Making Decisions In Kate Chopin's The Awakening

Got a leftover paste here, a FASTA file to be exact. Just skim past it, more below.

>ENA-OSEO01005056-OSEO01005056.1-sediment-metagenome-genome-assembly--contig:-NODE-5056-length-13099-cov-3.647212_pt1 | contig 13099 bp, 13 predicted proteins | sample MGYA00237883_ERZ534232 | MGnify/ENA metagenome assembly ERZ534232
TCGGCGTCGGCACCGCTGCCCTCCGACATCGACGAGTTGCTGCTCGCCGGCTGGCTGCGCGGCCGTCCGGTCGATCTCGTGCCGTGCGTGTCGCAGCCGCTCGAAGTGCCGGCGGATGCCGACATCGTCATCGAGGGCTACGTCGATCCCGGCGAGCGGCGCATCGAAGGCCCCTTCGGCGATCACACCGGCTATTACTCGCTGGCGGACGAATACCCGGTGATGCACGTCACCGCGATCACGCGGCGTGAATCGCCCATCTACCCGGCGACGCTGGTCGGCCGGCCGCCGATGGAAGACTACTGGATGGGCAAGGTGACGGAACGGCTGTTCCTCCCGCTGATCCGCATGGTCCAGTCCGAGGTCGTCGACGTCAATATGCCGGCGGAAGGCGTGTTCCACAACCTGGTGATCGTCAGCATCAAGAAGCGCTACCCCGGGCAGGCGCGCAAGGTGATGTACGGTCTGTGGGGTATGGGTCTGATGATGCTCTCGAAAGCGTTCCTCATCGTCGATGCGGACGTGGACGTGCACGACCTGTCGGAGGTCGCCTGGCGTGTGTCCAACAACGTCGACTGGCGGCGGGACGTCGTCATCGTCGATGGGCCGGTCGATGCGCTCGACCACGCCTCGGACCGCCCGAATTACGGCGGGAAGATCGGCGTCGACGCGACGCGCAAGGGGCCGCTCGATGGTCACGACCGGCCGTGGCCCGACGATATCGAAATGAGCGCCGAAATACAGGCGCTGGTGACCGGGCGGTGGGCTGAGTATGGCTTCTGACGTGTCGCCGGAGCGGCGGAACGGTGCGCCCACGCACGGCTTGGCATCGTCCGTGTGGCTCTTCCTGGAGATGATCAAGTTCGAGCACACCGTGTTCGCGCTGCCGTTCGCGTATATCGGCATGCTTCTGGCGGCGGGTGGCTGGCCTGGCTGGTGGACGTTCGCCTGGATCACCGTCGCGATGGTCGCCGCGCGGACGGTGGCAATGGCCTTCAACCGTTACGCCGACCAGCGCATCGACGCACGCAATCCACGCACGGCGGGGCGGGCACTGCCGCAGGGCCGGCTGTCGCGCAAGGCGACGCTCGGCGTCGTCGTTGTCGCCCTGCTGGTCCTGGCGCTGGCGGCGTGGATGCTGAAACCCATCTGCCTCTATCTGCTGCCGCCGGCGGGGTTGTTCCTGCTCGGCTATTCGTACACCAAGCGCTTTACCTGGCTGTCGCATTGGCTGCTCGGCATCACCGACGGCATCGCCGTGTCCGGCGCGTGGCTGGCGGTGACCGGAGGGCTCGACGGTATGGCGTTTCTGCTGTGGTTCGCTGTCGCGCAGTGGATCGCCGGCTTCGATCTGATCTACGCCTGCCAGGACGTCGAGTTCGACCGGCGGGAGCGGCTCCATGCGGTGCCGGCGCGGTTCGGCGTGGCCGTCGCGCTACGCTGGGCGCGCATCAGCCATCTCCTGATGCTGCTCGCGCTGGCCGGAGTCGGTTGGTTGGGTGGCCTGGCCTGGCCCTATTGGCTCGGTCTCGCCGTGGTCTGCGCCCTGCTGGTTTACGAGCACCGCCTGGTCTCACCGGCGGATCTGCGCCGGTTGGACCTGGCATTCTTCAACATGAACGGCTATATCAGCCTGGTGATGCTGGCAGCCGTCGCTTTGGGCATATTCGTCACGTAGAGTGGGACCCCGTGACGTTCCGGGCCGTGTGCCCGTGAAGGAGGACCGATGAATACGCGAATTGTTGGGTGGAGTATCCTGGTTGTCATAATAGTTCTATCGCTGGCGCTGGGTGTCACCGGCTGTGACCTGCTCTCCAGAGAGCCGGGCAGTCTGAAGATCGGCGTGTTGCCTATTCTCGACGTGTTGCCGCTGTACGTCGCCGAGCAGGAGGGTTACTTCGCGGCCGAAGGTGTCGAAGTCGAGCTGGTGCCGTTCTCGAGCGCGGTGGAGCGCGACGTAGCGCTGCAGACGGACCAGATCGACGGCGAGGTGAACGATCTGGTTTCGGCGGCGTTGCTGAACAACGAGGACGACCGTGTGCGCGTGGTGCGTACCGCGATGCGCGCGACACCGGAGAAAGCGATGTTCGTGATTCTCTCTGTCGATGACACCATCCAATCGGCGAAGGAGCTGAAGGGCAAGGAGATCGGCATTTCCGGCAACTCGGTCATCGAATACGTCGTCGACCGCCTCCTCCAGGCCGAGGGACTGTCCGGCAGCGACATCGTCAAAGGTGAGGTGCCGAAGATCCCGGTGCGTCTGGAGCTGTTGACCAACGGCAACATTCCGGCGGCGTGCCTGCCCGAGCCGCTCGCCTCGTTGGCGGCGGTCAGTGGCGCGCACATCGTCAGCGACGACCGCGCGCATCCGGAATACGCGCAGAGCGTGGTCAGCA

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As a human it’s in our nature to make decision based on what may be best for oneself at the moment, but we do not think of the repercussions it may cause in the future. These decisions can have a positive and negative effect on one’s life. Kate Chopin’s “The Awakening” shows the general population how making decisions without thinking rationally. Edna Pontellier made decisions that were both beneficial and harmful to herself and her family. She began to experience an emotion she has never been able to acquire and also caused her to become physically trapped in a situation that makes her battle between her dignity and image in society. Edna Pontellier returns back to her home with an intimate relationship for someone else other than her husband, which is what puts her in a harmful yet beneficial situation. Before Edna Pontellier “was not a woman given to confidences, a characteristic hitherto contrary to her nature” (Chopin’s 550). Since she did not have confidence beforehand it made the change both beneficial and obvious to the ones around her. She has always lived a “dual life that outward existence which conforms, the inward life which questions” (Chopin 550). One may look at her and think everything was alright, but inside she wonders what may happen if she does the things she wants rather than what society expects. She begins to think for herself which made the intimate relationship more beneficial for her but yet harmful to her family. “But she doesn’t act well. She’s odd, she’s not like herself. I can’t quite make it out” (Chopin’s 589). At this point in time, reader become more concerned about the decisions she’s making because it makes her happy but makes her husband wonder what has caused this dramatic change. At thi... ... middle of paper ... ...e and death overtakes her” (Toth). Edna Pontellier began to deal with emotions that were just too overwhelming for her; she received a letter from Robert stating “I Love You. Good-by—because I love you” (Chopin 625). Losing someone you love and having the feeling of being useless can cause you to do the unthinkable. She may have thought of the children and her husband but “they need not have thought that they could possess her, body and soul.” (Chopin 627). Kate Chopin’s “The Awakening” is a story about a woman who seeks to find her true self-perception, but these decisions cause her to deal with consequences that can change her life in ways she can never imagine. The story creates decisions that can be beneficial but yet harmful to oneself and family. Readers can relate to Edna by understanding that one may act according to the way society wants or sees them.
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